15 Aug Returning to Exercise after Pregnancy
NOTE: if you are interested in diving deep into exercise after pregnancy, please check out Dr. Sarah Ellis Duvall’s course POST-PARTUM CORRECTIVE EXERCISE SPECIALIST!
When we look at postpartum recovery I see two kinds of women at the one-year postpartum mark: one is super fit, athletic and frankly looks like she never had a child (even though she has had three!); and the other is trying to work out hard but has some leaks, her abs never came back together and she keeps getting hurt and stalling her workout progress.
What is the difference between these two women? You might say genetics. Sure, genetics helps with stretch marks, extra skin and athletic ability, but that’s not all we are talking about here. The fact is, some women are doing the right things to rebuild their inner core and get their pelvic floor back, and others simply are not.
There are common mistakes made every day in the first 6 months after having a baby that can cause lasting damage to the body. The good news is most of them are preventable.
Common complaints that I see in those trying to Exercise after Pregnancy:
#1. Pelvic floor leaks and prolapse:
Leaking when you run, cough or sneeze is not normal and it’s not just part of being a mom now. Having a vaginal delivery can increase your risk of prolapse, yes, but then why do I see women that had a C-section with prolapse? (Pelvic organ prolapse is where your internal pelvic organs are starting to descend down the vagina. This can cause painful sex and difficulty peeing or pooping. It’s often described as feeling heavy or like there is something in your vagina.) Prolapse often occurs long after the 6 week check up but before the body has a chance to fully heal.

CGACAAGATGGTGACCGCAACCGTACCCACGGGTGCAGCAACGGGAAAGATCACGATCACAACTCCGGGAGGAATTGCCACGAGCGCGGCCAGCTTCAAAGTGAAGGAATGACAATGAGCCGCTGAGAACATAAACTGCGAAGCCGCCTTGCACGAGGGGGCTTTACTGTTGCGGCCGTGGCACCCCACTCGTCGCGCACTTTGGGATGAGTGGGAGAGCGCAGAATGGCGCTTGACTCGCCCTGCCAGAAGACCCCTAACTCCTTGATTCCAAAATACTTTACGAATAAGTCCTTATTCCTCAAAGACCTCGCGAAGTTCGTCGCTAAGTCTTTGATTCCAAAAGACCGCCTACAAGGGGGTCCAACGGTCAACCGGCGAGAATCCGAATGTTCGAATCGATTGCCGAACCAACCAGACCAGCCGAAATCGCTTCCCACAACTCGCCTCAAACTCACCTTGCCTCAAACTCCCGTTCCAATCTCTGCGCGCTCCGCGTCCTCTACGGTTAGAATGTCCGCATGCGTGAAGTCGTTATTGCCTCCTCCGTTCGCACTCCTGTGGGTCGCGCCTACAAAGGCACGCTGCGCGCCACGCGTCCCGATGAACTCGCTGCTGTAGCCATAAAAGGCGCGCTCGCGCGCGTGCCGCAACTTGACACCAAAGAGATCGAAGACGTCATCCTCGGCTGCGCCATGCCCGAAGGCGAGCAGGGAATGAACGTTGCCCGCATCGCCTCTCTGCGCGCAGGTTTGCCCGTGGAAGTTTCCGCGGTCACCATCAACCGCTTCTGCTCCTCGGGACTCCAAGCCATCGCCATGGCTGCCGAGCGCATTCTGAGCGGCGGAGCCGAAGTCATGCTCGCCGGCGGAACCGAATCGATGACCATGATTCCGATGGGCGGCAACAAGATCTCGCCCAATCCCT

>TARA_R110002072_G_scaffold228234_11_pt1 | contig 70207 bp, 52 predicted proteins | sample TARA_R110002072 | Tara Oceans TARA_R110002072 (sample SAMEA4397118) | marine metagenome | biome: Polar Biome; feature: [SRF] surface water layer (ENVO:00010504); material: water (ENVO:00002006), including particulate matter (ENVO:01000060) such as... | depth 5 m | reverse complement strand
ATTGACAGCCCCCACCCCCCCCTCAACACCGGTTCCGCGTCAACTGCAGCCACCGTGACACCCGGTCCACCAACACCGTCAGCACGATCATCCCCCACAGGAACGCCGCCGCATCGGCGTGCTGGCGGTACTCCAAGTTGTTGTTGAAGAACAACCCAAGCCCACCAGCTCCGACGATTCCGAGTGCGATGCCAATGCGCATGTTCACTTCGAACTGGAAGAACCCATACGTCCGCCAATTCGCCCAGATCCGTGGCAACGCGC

#2. Diastasis Recti
DR or separation of the center abdominal muscle. This can make you look like you have a belly post-baby when you really don’t.
Pregnancy and delivery increase your risk for both of these, but in most cases they are made worse or better by the choices we make in the postpartum period.
Find out below if you are making any of these common mistakes during exercise after pregnancy:
Thinking you can pick back up where you left off is a major mistake that women make. Holding off on the burpees and double unders is a smart choice and here’s why:
- You still have a ton of ligament laxity in your system. It takes months for your ligaments to return to normal. Lax ligaments make your entire system more vulnerable to injury.
- If you are breastfeeding, that ligament laxity will last even longer.
- A common patient story I hear is “My 6 week check up was fine, no sign of prolapse or leaks. They came later, months later.” Getting that all clear does not mean your body is ready for all types of exercise.
Your abs are still healing from all the stretching. They just took on a very distended position for months and now they need to regroup and get back to normal. At first they are going to be a little slow to fire, which will make core stability difficult. This lag means you will be putting increased pressure on your connective tissue systems. One of those major systems is a line that runs down the front of your abdomen where your abs connect in the front.
Some separating or opening of this area in the middle is normal from the stretching of being pregnant. But, if you want to increase your chances of it going back to normal, you don’t want to stress the system. I know that’s not what a lot of the baby boot camps are telling you but it’s the truth.